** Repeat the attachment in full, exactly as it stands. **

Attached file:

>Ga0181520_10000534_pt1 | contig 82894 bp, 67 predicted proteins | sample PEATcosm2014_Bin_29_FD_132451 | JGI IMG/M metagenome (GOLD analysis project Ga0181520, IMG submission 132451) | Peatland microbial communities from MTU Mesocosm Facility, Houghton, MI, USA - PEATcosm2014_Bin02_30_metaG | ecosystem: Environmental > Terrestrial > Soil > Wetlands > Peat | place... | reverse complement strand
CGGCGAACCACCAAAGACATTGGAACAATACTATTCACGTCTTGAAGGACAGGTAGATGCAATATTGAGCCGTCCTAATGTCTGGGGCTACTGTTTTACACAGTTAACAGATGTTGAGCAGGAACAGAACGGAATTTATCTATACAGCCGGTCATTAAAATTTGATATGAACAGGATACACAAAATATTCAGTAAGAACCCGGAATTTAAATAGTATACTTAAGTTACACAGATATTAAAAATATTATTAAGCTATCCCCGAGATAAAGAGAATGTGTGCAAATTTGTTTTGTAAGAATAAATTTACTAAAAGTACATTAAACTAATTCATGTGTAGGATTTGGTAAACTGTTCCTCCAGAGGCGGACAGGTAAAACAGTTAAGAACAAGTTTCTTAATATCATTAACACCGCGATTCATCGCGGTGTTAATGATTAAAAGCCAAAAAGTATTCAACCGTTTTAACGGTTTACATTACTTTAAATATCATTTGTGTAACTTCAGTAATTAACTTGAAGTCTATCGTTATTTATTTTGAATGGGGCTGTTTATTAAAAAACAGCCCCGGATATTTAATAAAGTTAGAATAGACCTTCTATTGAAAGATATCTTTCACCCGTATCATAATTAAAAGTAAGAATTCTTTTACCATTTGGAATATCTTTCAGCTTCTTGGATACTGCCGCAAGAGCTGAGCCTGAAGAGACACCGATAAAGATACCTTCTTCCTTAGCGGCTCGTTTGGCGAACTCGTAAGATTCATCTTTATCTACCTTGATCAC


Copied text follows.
>Ga0181520_10000534_pt1 | contig 82894 bp, 67 predicted proteins | sample PEATcosm2014_Bin_29_FD_132451 | JGI IMG/M metagenome (GOLD analysis project Ga0181520, IMG submission 132451) | Peatland microbial communities from MTU Mesocosm Facility, Houghton, MI, USA - PEATcosm2014_Bin02_30_metaG | ecosystem: Environmental > Terrestrial > Soil > Wetlands > Peat | place... | reverse complement strand
CGGCGAACCACCAAAGACATTGGAACAATACTATTCACGTCTTGAAGGACAGGTAGATGCAATATTGAGCCGTCCTAATGTCTGGGGCTACTGTTTTACACAGTTAACAGATGTTGAGCAGGAACAGAACGGAATTTATCTATACAGCCGGTCATTAAAATTTGATATGAACAGGATACACAAAATATTCAGTAAGAACCCGGAATTTAAATAGTATACTTAAGTTACACAGATATTAAAAATATTATTAAGCTATCCCCGAGATAAAGAGAATGTGTGCAAATTTGTTTTGTAAGAATAAATTTACTAAAAGTACATTAAACTAATTCATGTGTAGGATTTGGTAAACTGTTCCTCCAGAGGCGGACAGGTAAAACAGTTAAGAACAAGTTTCTTAATATCATTAACACCGCGATTCATCGCGGTGTTAATGATTAAAAGCCAAAAAGTATTCAACCGTTTTAACGGTTTACATTACTTTAAATATCATTTGTGTAACTTCAGTAATTAACTTGAAGTCTATCGTTATTTATTTTGAATGGGGCTGTTTATTAAAAAACAGCCCCGGATATTTAATAAAGTTAGAATAGACCTTCTATTGAAAGATATCTTTCACCCGTATCATAATTAAAAGTAAGAATTCTTTTACCATTTGGAATATCTTTCAGCTTCTTGGATACTGCCGCAAGAGCTGAGCCTGAAGAGACACCGATAAAGATACCTTCTTCCTTAGCGGCTCGTTTGGCGAACTCGTAAGATTCATCTTTATCTACCTTGATCAC